POV: Third person
Subject: Father, Thunder & Clever
Barry’s father Brian was a great man. He wasn’t exceptionally intelligent, diligent or even particularly perceptive of anything that happened around him but he was a great man nonetheless. After all, brains were not required for Brian’s role in life. You see, Brian was a man of ideas, a thinker and a creator. Among his most formidable talents was the impressive ability to conjure seemingly ludicrous ideas into reality.
Brian’s crowning achievement was his theory of thunder. Thunder always follows lightning, right? Wrong! Brian theorised that really this was all some big misunderstanding and that the two elements were completely unrelated, only coincidentally appearing together. Madness you say? Well now, people said that about Einstein and Newton too you know.
Brian died two years ago after sustaining several thousand volts of electricity to his highly conductive bodily regions.
Although Brian’s brain was fried, along with all remaining trace of his genius, his legacy lived on in Barry. Barry, I’m almost certain to say, had a somewhat troubled childhood. There is no evidence to support this theory but, and let’s be honest here, how could he not have?
Barry idolised his father, believing his traits to be the pinnacle of mankind’s development. Evolution? Pah! Wanton abandon and a complete disregard for the established laws of physics was the way to go. How on earth could you refute science’s teachings without nearly killing yourself in the process. It truly seemed like the only answer. A most noble cause.
So Barry resolved to prove his father’s crazed hypothesis. He waited until a particularly stormy night, one where the thunderous rumbles followed very closely the illuminated sky flares. It is safe to say that no man has been more excited to see a storm than Barry was on that night. He stared into the night, watching the falling rain in a sort of comatose awe, before punching the air jubilantly and running to his garden shed. In hindsight that was probably one provocation too far.
He gathered up several metal washing line poles that he had been saving for this very occasion and raced to the edge of a nearby field. The land sloped steeply upwards and he climbed defiantly, tumbling over the turned ridges of claggy earth and stumbling through the deep furrows slicked with rain. At the field’s apex he stopped to assemble the poles, tying each one together tightly with wire-cored twine. He plunged his newly made lightning rod into the earth triumphantly and stood, his beaming idiot face aimed to the sky, waiting for the promised results.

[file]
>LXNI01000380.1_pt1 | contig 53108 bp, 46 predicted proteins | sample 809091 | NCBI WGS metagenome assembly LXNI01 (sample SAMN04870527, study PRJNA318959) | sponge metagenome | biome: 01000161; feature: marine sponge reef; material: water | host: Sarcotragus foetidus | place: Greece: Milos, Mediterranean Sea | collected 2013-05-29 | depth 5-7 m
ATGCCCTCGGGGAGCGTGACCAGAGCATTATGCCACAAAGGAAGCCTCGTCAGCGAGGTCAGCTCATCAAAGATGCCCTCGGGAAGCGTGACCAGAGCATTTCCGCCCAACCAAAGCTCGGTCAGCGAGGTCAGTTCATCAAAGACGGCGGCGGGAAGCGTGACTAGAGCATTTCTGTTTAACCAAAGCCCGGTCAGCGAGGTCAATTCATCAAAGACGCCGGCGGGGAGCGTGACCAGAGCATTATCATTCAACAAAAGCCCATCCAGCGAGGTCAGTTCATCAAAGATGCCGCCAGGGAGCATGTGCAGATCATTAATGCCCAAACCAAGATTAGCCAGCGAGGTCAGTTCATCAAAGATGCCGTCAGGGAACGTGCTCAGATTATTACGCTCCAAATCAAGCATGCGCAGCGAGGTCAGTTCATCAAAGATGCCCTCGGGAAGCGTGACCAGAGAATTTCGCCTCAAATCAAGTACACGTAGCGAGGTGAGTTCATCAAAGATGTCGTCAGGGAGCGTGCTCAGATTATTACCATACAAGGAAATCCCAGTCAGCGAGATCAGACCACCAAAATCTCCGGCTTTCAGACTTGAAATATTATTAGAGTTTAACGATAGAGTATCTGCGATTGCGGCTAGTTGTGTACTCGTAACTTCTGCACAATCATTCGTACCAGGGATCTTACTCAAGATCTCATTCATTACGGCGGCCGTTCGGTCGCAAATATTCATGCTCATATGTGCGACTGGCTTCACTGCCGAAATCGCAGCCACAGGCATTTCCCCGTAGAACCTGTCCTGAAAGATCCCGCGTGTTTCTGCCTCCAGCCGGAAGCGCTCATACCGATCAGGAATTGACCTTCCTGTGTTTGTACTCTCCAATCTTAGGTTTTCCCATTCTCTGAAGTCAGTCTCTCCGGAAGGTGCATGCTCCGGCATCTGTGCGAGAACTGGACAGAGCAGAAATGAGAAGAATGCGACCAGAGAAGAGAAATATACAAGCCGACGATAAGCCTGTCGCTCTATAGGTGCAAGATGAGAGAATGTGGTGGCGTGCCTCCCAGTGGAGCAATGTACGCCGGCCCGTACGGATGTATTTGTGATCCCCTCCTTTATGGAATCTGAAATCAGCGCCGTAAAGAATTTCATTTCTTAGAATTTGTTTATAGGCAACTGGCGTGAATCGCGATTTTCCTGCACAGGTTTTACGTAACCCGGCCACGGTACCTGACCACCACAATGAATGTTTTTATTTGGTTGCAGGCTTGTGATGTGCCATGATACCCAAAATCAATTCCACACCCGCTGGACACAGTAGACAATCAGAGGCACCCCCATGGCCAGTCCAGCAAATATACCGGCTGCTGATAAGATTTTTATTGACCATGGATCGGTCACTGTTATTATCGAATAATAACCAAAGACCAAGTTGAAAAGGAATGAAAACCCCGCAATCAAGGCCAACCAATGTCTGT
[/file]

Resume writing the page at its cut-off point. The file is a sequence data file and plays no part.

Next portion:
Few intelligent thoughts ever passed through Barry’s mind. His was not the sort of brain that could hold those kinds of things. Barry’s father discovered that there are two sorts of brains: ones that hold ideas like a bucket that holds water and ones that filter ideas like the way a sieve doesn’t hold water.
So Barry was a giant sieve; certainly not the worst label he’d ever been assigned. But in that moment, clutching gleefully a large metal pole, a thought came to him, an idea so incredible that he just had to follow up on it. The feeling was intense, unlike anything he had experienced before. Synapses fired, neurones connected and suddenly everything in the world was as clear as pure as crystalline water. That’s when it struck him.
They never did write anything on his gravestone. What could possibly be said? He’s down there now, deep in the earth; such a shame that he didn’t have that protection before. He conspires together with his father now. I wonder what their next great plan will be. I heard a theory that the afterlife is all just a ruse anyway.